- Sex workers have launched the Johannesburg branch of Sisonke, an organisation that advocates for the legislation of sex work.
Sisonke is advocating for sex workers to be recognised as professionals who have the same rights as other workers. “We want to work with the police. We want to walk the streets and hotel foyers freely”, the organisation says.
Sisonke head of the Johannesburg branch, Busi Dhlomo, states that: “The police demand sex and assault us if we refuse.” Dhlomo has also criticised hospital staff for refusing to treat sex workers.
To read the article titled, “Prostitutes form body to advocate for right to trade,” click here.Source:<br /> Sowetan
- Moscow Mayor Yuri Luzhkobv’s administration has banned several gay rights marches in Moscow in the interests, it argues, of ensuring security and preventing public disorder.
Luzhkobv has been quoted as saying, "We have banned, and will ban, the propaganda of sexual minorities' opinions because they can be one of the factors in the spread of HIV infection."
To read the article titled, “Mayor links homosexuals to spread of HIV,” click here.Source:<br /> IOL HIV/Aids
- Nationally, regionally and internationally millions of individuals and thousands of civil society groups and organisations are campaigning for quality education for all. The “Working with the Media on Gender and Education: A Guide for Training and Planning” is guide draws on learning from two "Gender, Education and the Media" workshops which were held in Nairobi, Kenya in December 2005 and in Dhaka, Bangladesh in March 2006. The guide is aimed at helping organisations working on gender and education to develop and implement media-advocacy strategies for gender equitable education.
For more information, click here.
- According to the World Economic Forum, women still lag far behind men in top political and decision-making roles, a waste of talent given that their access to education and healthcare is nearly equal.
In its 2008 Global Gender Gap report, the Forum ranks South Africa at 22nd place, slipping back from 20th place (out of 128 countries) in 2007, but well ahead of the United States (in 27th place) and Canada among others.
The country scored well on women in ministerial positions and in parliament, but badly on several other indicators. This includes women’s participation in the labour force, life expectancy of women, women’s literacy and wage equality.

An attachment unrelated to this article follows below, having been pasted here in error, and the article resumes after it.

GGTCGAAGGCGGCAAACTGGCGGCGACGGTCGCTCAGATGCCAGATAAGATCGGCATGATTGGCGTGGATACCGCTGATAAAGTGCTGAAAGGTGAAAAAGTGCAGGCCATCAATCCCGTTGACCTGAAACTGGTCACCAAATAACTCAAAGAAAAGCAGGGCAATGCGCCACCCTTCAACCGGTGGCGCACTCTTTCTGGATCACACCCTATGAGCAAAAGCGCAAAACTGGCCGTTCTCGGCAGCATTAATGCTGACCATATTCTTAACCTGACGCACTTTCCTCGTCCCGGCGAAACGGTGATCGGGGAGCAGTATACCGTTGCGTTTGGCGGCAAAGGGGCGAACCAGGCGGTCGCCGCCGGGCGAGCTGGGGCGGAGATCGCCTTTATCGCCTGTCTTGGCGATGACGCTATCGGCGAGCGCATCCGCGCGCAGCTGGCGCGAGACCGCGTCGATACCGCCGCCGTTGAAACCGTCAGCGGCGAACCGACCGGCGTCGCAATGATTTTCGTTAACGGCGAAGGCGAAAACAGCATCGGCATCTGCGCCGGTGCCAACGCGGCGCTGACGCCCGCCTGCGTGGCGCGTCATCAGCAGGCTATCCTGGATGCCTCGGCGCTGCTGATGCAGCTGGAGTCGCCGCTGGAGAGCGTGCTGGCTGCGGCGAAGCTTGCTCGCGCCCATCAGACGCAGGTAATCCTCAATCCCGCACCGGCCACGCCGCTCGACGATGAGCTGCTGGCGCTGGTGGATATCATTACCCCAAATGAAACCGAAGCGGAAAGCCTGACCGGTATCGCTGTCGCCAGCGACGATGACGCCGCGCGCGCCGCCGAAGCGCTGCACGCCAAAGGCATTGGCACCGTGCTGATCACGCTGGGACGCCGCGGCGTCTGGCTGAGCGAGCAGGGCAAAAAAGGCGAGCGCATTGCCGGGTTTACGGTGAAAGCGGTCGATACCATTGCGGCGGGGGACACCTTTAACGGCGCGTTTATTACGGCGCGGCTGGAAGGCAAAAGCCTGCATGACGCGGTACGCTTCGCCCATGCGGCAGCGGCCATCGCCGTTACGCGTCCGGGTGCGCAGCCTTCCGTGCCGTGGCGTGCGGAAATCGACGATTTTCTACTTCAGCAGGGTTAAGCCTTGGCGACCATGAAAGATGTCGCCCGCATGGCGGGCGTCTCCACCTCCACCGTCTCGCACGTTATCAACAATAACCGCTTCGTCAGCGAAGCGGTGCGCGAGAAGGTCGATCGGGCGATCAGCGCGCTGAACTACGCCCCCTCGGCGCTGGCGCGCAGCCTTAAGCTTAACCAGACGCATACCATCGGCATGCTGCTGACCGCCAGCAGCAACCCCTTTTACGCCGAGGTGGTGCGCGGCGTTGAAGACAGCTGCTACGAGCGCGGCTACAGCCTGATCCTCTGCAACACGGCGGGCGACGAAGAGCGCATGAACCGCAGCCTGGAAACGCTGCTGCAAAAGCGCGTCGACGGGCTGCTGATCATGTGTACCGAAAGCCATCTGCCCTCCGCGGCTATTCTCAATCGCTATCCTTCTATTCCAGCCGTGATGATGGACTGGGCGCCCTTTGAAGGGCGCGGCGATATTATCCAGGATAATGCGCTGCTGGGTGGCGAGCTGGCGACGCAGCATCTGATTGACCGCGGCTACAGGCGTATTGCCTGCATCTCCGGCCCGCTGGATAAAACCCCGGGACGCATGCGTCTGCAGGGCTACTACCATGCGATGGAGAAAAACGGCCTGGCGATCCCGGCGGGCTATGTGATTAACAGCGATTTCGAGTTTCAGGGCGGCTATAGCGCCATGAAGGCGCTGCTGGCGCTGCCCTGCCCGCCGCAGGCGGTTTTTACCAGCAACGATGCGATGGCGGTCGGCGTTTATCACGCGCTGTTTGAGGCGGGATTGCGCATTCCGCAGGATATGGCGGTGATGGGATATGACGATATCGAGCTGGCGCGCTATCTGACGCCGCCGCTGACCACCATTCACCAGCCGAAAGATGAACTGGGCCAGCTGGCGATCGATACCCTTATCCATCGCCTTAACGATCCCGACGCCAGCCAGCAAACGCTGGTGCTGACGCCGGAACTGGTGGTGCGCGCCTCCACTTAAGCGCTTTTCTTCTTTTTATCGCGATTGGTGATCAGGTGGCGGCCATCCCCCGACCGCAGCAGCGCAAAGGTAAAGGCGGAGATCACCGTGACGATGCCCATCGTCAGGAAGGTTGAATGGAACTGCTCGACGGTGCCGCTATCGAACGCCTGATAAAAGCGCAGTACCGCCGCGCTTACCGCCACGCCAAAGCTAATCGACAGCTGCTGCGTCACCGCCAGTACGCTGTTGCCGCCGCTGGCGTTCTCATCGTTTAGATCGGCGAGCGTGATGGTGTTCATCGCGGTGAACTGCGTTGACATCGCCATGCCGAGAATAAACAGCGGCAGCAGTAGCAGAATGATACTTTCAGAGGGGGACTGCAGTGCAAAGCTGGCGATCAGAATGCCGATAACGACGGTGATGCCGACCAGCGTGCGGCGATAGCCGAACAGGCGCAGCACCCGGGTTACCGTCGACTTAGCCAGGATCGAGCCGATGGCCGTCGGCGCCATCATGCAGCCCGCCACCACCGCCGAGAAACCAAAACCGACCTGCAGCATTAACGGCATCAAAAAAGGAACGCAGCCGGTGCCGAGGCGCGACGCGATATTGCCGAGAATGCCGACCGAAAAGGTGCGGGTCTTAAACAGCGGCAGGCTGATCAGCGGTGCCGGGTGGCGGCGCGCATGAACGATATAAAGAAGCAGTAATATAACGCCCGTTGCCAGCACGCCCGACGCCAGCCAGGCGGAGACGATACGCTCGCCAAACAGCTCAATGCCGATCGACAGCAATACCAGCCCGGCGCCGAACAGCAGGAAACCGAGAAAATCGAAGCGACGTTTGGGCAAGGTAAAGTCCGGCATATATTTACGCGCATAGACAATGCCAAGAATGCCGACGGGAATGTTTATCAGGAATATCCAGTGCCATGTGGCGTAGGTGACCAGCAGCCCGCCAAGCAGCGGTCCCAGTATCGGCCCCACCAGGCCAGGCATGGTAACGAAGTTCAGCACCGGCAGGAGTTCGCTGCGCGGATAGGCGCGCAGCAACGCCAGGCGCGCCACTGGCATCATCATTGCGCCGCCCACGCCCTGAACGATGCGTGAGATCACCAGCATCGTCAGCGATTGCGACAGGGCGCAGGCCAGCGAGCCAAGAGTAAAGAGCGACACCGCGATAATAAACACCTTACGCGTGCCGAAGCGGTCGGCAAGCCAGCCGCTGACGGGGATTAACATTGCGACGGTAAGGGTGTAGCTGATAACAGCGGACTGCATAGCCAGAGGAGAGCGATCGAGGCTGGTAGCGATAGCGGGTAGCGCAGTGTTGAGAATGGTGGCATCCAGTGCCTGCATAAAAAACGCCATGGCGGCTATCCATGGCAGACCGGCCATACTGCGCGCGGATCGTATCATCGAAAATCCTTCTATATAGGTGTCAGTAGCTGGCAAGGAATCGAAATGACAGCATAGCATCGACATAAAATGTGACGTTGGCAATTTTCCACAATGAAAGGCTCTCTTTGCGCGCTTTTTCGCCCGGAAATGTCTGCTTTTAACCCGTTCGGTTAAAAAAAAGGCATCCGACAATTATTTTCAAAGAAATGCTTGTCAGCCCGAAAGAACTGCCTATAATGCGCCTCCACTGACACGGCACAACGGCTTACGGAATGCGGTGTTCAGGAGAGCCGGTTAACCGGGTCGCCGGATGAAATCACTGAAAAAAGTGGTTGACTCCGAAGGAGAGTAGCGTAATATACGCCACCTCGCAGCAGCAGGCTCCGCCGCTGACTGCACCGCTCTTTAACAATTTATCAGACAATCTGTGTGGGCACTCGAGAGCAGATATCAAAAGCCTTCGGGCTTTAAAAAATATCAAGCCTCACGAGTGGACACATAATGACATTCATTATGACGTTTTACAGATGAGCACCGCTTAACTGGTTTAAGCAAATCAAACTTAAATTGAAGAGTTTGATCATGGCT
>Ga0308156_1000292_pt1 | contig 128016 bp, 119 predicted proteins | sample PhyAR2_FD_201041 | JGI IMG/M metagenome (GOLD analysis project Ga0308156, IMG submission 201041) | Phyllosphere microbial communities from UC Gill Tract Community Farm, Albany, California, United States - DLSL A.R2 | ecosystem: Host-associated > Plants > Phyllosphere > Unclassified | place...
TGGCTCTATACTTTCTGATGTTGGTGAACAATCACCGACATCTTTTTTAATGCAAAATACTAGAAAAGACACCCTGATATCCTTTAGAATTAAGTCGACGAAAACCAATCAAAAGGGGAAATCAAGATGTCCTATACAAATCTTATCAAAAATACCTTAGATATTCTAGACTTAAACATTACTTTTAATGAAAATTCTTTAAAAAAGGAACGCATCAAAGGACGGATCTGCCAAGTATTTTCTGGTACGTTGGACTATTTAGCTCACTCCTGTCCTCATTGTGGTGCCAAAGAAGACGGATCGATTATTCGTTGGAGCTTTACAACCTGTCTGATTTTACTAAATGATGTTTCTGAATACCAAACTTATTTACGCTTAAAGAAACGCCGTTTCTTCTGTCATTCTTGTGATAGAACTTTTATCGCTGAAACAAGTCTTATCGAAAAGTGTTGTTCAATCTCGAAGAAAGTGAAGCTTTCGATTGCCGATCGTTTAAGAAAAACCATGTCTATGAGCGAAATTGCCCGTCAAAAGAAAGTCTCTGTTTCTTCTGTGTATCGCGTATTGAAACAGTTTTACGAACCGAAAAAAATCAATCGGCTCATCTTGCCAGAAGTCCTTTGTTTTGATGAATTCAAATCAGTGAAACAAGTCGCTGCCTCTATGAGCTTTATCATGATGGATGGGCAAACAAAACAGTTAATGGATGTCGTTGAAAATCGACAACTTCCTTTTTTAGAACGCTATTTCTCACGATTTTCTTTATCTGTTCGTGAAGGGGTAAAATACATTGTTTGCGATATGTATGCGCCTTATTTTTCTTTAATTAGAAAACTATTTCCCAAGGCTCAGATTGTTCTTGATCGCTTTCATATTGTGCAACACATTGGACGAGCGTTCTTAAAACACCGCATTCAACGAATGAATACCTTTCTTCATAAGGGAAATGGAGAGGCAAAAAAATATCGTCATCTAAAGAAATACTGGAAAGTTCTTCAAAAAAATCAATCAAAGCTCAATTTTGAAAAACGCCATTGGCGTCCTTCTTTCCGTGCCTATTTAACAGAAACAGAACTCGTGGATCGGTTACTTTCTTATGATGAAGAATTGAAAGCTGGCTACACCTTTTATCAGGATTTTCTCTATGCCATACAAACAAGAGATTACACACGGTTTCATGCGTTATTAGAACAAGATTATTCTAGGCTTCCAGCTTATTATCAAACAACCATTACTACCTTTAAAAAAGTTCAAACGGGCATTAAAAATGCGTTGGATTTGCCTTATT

To read the article titled, “SA's gender rating drops,” click here.Source:<br /> Independent Online
- After arriving in the Cape and having to deal with freak windstorms (nothing like a windstorm to give you the impression that the last diet might actually have worked !) I finally get a chance to prep for AWID. Lately I find myself in an interesting position as a man who advocates for the rights of women and other vulnerable groups.
I remember getting flack from several colleagues in the sector when I managed one of the countries first long term treatment centres for Survivors of Sexual Violence in Johnannesburg. How, they would ask, do I as a man, manage to relate to and therefore be so passionate about the women that we work with daily to educate about their own rights?
Nothing demonstrated this more to me the day we joined hundreds of women in a protest march to one of Johannesburgs largest Taxi ranks. We marched to bring attention to the sexual assault of a young lady who was attacked for wearing a miniskirt. As I looked around me I saw this sea of women, vibrating with an energy that was palpable, singing revolutionary songs that brought the taxi rank to a stand still. I also remember some of the taxi drivers taunting me as I shouted and sang amongst my fellow activists and women who simply had enough of being degraded on the daily commute to and from work in the mode of transport that they depend on for their very existence.......
AWID will present a lot of amazing networking opportunitites but out of all of this I would like to perhaps see a discussion develop that would talk to the issue of the role of men in feminist activism.........lets wait and see shall we?